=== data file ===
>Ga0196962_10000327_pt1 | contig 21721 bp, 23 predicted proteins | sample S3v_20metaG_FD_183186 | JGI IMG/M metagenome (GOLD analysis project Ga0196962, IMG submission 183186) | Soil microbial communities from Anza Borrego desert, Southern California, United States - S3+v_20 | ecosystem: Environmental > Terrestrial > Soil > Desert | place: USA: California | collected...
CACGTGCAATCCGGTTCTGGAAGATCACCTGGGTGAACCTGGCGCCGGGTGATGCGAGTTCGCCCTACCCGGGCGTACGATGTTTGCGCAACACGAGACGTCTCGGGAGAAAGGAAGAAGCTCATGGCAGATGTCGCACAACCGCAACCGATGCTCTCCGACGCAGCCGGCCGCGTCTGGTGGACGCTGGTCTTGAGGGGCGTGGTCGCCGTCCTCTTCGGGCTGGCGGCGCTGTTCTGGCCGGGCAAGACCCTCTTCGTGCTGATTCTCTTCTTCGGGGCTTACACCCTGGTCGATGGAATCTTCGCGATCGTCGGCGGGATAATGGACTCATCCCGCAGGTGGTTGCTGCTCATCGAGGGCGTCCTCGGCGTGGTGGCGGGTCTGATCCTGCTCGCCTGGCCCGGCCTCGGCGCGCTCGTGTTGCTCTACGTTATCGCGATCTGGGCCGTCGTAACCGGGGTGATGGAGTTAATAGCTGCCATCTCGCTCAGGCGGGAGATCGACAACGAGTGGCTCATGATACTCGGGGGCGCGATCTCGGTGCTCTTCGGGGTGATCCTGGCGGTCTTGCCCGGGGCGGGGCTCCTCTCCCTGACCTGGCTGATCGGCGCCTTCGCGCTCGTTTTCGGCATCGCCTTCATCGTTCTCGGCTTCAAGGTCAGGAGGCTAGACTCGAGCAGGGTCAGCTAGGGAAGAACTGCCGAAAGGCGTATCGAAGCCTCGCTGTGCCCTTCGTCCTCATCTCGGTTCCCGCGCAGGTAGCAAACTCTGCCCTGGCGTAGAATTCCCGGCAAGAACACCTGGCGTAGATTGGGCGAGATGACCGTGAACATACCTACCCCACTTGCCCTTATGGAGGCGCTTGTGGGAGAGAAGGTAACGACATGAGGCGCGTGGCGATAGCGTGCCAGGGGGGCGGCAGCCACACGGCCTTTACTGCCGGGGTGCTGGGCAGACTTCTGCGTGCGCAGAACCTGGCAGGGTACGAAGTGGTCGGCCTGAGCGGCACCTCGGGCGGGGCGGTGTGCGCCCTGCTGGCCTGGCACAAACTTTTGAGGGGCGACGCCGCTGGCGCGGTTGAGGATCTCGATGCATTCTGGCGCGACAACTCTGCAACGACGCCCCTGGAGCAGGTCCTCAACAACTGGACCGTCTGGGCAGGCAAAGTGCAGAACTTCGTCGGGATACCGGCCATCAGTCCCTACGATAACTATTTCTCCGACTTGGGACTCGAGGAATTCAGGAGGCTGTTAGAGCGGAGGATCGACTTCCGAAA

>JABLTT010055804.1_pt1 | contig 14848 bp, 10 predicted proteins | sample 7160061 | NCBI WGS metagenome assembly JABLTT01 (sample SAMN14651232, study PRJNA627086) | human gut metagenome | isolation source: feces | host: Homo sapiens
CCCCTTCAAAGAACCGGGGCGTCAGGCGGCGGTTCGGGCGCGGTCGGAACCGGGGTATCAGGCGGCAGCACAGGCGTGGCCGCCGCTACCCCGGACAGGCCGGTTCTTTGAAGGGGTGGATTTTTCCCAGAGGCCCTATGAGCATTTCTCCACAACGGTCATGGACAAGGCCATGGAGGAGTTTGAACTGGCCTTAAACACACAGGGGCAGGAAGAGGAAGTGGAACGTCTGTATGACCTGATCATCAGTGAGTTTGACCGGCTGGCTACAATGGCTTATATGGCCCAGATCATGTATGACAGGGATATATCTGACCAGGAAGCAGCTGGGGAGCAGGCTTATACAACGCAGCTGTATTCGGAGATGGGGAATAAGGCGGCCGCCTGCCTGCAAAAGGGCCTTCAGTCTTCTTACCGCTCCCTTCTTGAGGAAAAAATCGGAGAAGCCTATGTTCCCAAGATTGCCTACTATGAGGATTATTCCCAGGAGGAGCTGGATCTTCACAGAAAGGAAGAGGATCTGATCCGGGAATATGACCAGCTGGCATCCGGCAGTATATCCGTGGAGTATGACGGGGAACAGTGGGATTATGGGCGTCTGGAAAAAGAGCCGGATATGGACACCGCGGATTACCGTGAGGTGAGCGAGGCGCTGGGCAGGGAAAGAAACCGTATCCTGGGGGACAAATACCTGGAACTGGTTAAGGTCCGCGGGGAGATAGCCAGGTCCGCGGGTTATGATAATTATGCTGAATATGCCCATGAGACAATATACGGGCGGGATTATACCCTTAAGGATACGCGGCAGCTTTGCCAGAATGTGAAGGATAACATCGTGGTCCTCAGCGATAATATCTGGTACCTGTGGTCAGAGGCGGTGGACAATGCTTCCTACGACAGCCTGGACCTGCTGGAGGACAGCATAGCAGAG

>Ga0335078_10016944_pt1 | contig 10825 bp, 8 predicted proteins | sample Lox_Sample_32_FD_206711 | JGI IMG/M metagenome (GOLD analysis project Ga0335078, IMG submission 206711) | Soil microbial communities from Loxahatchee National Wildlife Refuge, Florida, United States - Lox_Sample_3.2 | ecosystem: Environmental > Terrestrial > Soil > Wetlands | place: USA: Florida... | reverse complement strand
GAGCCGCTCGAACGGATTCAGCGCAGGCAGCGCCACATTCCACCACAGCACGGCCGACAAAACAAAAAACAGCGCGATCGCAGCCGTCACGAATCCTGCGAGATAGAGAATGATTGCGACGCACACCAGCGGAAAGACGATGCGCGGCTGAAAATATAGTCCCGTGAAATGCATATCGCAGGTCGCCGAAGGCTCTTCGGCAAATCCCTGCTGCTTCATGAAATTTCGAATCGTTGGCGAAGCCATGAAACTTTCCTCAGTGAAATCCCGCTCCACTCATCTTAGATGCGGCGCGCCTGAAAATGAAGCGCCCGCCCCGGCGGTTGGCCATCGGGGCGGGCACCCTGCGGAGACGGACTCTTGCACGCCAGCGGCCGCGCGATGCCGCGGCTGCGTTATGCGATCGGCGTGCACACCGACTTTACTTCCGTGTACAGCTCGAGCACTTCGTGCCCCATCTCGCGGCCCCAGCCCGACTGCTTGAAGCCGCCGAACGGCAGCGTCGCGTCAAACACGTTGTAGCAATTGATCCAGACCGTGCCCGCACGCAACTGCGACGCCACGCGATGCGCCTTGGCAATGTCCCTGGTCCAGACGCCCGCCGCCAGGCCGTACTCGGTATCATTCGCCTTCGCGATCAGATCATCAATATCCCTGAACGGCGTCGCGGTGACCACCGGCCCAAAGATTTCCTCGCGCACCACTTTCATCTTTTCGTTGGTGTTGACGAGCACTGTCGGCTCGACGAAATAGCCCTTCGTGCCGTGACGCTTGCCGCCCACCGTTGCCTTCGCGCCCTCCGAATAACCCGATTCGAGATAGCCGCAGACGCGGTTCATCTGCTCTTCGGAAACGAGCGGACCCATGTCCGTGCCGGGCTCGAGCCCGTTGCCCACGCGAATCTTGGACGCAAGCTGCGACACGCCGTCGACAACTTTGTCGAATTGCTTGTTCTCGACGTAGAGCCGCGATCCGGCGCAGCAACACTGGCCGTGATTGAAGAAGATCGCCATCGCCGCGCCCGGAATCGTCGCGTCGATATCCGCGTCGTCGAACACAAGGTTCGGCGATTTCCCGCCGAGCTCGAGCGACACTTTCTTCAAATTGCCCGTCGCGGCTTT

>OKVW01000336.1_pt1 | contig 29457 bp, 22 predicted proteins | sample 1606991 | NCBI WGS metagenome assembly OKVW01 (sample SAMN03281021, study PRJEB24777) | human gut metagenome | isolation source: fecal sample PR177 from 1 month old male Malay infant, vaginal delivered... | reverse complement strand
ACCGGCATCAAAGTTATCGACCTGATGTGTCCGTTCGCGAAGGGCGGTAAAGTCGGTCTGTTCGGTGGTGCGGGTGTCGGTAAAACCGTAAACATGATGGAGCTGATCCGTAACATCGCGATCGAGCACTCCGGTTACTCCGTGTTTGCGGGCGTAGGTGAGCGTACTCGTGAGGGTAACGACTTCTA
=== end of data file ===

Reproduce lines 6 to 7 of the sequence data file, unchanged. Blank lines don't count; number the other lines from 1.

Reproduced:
GAGCCGCTCGAACGGATTCAGCGCAGGCAGCGCCACATTCCACCACAGCACGGCCGACAAAACAAAAAACAGCGCGATCGCAGCCGTCACGAATCCTGCGAGATAGAGAATGATTGCGACGCACACCAGCGGAAAGACGATGCGCGGCTGAAAATATAGTCCCGTGAAATGCATATCGCAGGTCGCCGAAGGCTCTTCGGCAAATCCCTGCTGCTTCATGAAATTTCGAATCGTTGGCGAAGCCATGAAACTTTCCTCAGTGAAATCCCGCTCCACTCATCTTAGATGCGGCGCGCCTGAAAATGAAGCGCCCGCCCCGGCGGTTGGCCATCGGGGCGGGCACCCTGCGGAGACGGACTCTTGCACGCCAGCGGCCGCGCGATGCCGCGGCTGCGTTATGCGATCGGCGTGCACACCGACTTTACTTCCGTGTACAGCTCGAGCACTTCGTGCCCCATCTCGCGGCCCCAGCCCGACTGCTTGAAGCCGCCGAACGGCAGCGTCGCGTCAAACACGTTGTAGCAATTGATCCAGACCGTGCCCGCACGCAACTGCGACGCCACGCGATGCGCCTTGGCAATGTCCCTGGTCCAGACGCCCGCCGCCAGGCCGTACTCGGTATCATTCGCCTTCGCGATCAGATCATCAATATCCCTGAACGGCGTCGCGGTGACCACCGGCCCAAAGATTTCCTCGCGCACCACTTTCATCTTTTCGTTGGTGTTGACGAGCACTGTCGGCTCGACGAAATAGCCCTTCGTGCCGTGACGCTTGCCGCCCACCGTTGCCTTCGCGCCCTCCGAATAACCCGATTCGAGATAGCCGCAGACGCGGTTCATCTGCTCTTCGGAAACGAGCGGACCCATGTCCGTGCCGGGCTCGAGCCCGTTGCCCACGCGAATCTTGGACGCAAGCTGCGACACGCCGTCGACAACTTTGTCGAATTGCTTGTTCTCGACGTAGAGCCGCGATCCGGCGCAGCAACACTGGCCGTGATTGAAGAAGATCGCCATCGCCGCGCCCGGAATCGTCGCGTCGATATCCGCGTCGTCGAACACAAGGTTCGGCGATTTCCCGCCGAGCTCGAGCGACACTTTCTTCAAATTGCCCGTCGCGGCTTT

>OKVW01000336.1_pt1 | contig 29457 bp, 22 predicted proteins | sample 1606991 | NCBI WGS metagenome assembly OKVW01 (sample SAMN03281021, study PRJEB24777) | human gut metagenome | isolation source: fecal sample PR177 from 1 month old male Malay infant, vaginal delivered... | reverse complement strand